This week, Wal-Mart unveiled its ‘global plans’ for growth next year (2011), and buried in the middle of their presentation was the fact that domestically the company will cut its projected square footage growth in half. This is great news for citizens groups opposed to the wasteful expansion of superstores into areas already saturated with big box stores. In a press release dated October 22nd, Wal-Mart described its growth plans for the year that will end on January 31, 2011. The release was part of the company’s annual conference with Wall Street investment companies. Wal-Mart’s capital spending will rise from $11.5 billion in 2009, and $13.1 billion in 2010, to as much as $15 billion in 2011. “Our plan for growth is clearly intended to increase shareholder value,” said Tom Schoewe, Wal-Mart’s chief financial officer. “In the U.S., we’re building new stores and accelerating the pace of our remodels because they have been so successful at winning and retaining customers.” Wal-Mart is referring to an initiative they called “Project Impact,” which renovates stores to create wider aisles, new signage, less products on the shelves. Last June, at Wal-Mart’s Annual Shareholder’s meeting, Shoewe told the crowd, “I’m so proud of the health of your balance sheet.” But the growth Wal-Mart talks about is really aimed at its International Division, especially in countries like China and Brazil. In America, growth plans look very different. Wal-Mart says its capital expenditures in the United States will rise from an estimated $6.8 billion in 2010, to $8 billion in 2011. But that U.S. investment represents only 53% of the company’s projected capital expenditures for 2011. “We’re stepping up growth in our International operations,” Shoewe said this week. But the good news for citizens fighting Wal-Mart comes in the company’s projection of new store growth. In total, Wal-Mart expects to add another 37 million square feet to its footprint in 2011. That’s a drop of — 14% from the figure of 44 million square feet added in 2010. More interesting is where this 37 million square feet will be built. In America, Wal-Mart’s new square footage will drop from 23 million square feet in 2009, to 14 million square feet in 2010, and 11 million square feet in 2011. That means new square footage in 2011 will be only 48% of the square footage growth in 2009. In 2010, Wal-Mart’s new store production in America was dramatically cut in half, and in 2011, the projection is only slightly higher than in 2010. This will make the second year in a row that Wal-Mart significantly slows down its new store growth in America. By contrast, the big growth opportunities are in foreign countries, where Wal-Mart square footage grows from 19 million square feet in 2009, to 23 million square feet in 2010, and a projected 25 million square feet in 2011. That’s a 31% growth rate in International square footage growth over 2009 levels. In 2011, Wal-Mart hopes to add 127% more space in foreign markets than in the U.S. Overall, Wal-Mart square footage from all divisions will continue to fall below 2009 levels, reflecting the cooling off of the retailer’s new store growth.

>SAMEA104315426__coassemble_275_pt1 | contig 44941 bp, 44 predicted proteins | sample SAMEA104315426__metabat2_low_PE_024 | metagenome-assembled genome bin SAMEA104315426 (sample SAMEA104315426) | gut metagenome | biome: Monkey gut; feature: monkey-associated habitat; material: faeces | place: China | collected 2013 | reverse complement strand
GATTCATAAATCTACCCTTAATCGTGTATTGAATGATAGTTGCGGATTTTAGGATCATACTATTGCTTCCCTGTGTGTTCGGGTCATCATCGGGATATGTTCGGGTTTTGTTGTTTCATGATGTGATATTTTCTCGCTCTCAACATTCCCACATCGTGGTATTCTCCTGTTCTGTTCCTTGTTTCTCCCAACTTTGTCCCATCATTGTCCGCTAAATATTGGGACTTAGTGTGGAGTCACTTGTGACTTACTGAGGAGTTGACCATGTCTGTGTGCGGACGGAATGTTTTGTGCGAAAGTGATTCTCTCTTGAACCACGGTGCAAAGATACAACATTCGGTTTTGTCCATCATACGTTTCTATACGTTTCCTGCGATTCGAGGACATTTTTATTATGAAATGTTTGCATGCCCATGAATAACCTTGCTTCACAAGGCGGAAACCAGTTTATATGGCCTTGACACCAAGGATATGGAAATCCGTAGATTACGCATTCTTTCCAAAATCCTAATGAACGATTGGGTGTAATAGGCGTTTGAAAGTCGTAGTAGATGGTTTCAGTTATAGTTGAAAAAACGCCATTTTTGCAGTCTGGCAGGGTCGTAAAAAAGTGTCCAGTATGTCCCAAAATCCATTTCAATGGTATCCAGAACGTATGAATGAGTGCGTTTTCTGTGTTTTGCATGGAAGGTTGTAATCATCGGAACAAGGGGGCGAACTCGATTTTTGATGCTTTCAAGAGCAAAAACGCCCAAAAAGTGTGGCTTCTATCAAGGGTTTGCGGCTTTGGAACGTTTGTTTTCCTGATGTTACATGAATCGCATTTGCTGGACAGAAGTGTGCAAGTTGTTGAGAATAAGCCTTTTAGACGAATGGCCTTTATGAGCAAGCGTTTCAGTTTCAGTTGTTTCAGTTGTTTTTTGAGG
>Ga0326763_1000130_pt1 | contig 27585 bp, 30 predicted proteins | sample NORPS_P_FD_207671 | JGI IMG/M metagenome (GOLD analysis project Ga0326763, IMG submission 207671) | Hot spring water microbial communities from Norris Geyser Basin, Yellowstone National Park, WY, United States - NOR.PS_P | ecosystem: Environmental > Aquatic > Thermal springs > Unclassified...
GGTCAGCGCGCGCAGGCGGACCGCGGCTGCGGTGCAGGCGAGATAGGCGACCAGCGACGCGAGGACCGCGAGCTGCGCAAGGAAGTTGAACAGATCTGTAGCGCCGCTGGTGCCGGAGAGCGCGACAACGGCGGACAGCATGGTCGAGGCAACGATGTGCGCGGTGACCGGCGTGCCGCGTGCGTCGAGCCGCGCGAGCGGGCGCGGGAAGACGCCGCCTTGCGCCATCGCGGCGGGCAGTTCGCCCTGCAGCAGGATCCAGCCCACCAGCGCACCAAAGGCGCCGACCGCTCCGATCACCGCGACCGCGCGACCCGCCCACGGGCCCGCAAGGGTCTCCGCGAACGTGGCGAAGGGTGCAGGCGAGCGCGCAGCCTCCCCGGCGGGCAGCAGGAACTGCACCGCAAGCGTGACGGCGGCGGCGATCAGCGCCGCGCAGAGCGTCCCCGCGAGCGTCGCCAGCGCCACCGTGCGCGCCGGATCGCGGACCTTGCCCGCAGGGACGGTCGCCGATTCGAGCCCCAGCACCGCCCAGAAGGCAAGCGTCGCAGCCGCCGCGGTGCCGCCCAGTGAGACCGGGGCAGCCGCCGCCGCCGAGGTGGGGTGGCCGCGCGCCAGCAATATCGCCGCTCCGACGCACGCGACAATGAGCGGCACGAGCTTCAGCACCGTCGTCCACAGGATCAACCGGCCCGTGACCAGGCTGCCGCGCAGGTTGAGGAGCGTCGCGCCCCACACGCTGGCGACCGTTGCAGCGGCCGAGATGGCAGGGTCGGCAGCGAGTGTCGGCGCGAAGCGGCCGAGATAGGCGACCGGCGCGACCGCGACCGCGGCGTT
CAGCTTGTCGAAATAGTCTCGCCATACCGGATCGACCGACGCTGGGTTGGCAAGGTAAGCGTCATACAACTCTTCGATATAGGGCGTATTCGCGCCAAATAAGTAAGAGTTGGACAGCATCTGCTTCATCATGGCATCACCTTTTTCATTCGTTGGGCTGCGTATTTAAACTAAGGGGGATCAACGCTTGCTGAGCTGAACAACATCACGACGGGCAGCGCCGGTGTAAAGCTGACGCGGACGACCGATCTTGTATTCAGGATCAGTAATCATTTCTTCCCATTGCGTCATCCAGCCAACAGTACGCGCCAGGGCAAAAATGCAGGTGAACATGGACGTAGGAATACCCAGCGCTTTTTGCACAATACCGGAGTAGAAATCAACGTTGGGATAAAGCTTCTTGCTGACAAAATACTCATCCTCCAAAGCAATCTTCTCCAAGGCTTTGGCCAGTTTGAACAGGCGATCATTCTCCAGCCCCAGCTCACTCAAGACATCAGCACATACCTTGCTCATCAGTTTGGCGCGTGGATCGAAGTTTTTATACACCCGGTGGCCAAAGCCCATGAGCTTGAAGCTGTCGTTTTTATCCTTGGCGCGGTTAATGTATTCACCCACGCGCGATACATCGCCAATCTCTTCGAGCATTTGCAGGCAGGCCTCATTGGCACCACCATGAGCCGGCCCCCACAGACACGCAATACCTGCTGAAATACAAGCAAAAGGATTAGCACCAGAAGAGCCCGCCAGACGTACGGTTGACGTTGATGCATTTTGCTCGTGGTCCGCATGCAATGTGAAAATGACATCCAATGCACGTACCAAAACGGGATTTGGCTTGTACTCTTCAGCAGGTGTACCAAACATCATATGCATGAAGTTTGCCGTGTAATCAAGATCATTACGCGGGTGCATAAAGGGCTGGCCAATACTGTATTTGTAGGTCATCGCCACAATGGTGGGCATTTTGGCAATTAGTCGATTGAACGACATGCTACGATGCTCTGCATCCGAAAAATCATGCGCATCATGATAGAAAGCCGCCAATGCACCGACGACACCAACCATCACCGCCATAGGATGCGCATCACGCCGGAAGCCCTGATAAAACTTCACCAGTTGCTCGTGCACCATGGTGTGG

Wal-Mart explains its American strategy this way: “In the U.S., Wal-Mart will continue to focus on further improving the returns of its supercenter format through remodels of existing stores and by accelerating growth of new store designs capable of generating greater returns from current assets. By November 2009, Wal-Mart U.S. will have completed Project Impact remodels at more than 30% of its 3,538 stores. By the end of fiscal year 2012, approximately 70% of Wal-Mart U.S. stores, including newly-constructed stores, are expected to be updated under the Project Impact initiative.” In short, Wal-Mart is trying to make its existing stores more profitable, and shifting more of its investments overseas to what it calls “emerging markets.” America has become a “saturated market,” and lack of good sites combined with increasing opposition from local residents, has turned Wal-Mart’s growth plans towards a different direction. Wal-Mart understands that as many as 40% or more of its new store proposals in America will face stiff opposition at the local level. In 2011, if Wal-Mart tries to add 11 million square feet, that would translate into roughly 60 to 70 new supercenters — a dramatic slowdown in new store locations. Readers are urged to go to Wal-Mart’s comment form at http://walmartstores.com/contactus/feedback.aspx and send the following message: “We are so excited that you have cut in half your new store growth in America. We really don’t need Wal-to-Wal superstores, and some of our communities have become so saturated with Wal-Marts that you are just cannibalizing your own same stores sales growth. We would encourage you to keep pushing the new store figure down to zero. You say you are a ‘leader in sustainability.’ How about announcing a ‘no new store’ commitment for 2012, and make do with the existing stores you have in America. Instead of continuing to abandon hundreds of stores, reuse them, remodel them, and stop building your huge, unsustainable superstores every few miles. What you are doing now is clearly not sustainable or environmentally efficient.”